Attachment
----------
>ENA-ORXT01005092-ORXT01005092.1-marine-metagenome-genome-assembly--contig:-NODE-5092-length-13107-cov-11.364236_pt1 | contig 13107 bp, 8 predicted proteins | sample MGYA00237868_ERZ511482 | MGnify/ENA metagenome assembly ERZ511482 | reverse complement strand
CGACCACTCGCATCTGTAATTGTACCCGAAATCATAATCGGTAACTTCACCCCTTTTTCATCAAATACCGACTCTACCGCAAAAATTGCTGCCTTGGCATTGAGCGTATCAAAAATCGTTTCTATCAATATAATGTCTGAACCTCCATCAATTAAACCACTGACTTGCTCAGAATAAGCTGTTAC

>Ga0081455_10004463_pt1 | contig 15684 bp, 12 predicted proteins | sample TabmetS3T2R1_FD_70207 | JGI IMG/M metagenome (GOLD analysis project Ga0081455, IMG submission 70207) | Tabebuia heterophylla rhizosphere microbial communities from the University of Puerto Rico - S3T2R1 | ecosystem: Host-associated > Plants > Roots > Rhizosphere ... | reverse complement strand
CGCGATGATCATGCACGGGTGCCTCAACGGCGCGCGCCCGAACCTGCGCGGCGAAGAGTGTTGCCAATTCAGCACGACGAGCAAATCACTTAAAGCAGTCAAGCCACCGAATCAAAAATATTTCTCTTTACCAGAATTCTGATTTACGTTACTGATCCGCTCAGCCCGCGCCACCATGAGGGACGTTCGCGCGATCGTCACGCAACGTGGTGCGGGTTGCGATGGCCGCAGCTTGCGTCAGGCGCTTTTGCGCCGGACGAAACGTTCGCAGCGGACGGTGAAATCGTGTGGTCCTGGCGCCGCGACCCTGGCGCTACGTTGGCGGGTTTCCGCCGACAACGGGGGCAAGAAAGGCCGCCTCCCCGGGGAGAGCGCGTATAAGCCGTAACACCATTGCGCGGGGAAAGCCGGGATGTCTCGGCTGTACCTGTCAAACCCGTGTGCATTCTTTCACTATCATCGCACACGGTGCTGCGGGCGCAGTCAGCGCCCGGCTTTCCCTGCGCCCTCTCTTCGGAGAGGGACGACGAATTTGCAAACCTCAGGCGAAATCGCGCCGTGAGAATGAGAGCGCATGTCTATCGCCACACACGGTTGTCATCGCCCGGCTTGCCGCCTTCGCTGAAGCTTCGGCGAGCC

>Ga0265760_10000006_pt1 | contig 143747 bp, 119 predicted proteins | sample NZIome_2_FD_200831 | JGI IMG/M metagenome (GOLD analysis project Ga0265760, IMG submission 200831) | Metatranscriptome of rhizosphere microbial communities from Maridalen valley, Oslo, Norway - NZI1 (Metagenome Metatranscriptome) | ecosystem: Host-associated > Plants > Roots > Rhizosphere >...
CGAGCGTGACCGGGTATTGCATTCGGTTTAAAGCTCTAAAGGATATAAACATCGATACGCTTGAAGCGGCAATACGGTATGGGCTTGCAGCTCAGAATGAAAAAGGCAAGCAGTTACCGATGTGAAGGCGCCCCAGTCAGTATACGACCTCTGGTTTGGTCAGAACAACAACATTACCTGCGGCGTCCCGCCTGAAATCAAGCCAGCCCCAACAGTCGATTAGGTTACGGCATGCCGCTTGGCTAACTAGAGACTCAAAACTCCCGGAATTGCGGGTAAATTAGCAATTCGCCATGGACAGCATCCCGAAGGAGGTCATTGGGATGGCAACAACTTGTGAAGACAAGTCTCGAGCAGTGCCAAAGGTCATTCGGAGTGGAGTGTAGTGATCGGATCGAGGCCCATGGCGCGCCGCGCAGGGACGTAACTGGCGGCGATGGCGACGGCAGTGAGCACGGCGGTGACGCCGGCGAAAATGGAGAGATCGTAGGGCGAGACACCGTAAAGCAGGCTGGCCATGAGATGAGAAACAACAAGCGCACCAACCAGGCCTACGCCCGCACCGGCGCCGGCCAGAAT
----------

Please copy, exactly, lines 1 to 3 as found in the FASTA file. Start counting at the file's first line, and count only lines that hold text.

>ENA-ORXT01005092-ORXT01005092.1-marine-metagenome-genome-assembly--contig:-NODE-5092-length-13107-cov-11.364236_pt1 | contig 13107 bp, 8 predicted proteins | sample MGYA00237868_ERZ511482 | MGnify/ENA metagenome assembly ERZ511482 | reverse complement strand
CGACCACTCGCATCTGTAATTGTACCCGAAATCATAATCGGTAACTTCACCCCTTTTTCATCAAATACCGACTCTACCGCAAAAATTGCTGCCTTGGCATTGAGCGTATCAAAAATCGTTTCTATCAATATAATGTCTGAACCTCCATCAATTAAACCACTGACTTGCTCAGAATAAGCTGTTAC

>Ga0081455_10004463_pt1 | contig 15684 bp, 12 predicted proteins | sample TabmetS3T2R1_FD_70207 | JGI IMG/M metagenome (GOLD analysis project Ga0081455, IMG submission 70207) | Tabebuia heterophylla rhizosphere microbial communities from the University of Puerto Rico - S3T2R1 | ecosystem: Host-associated > Plants > Roots > Rhizosphere ... | reverse complement strand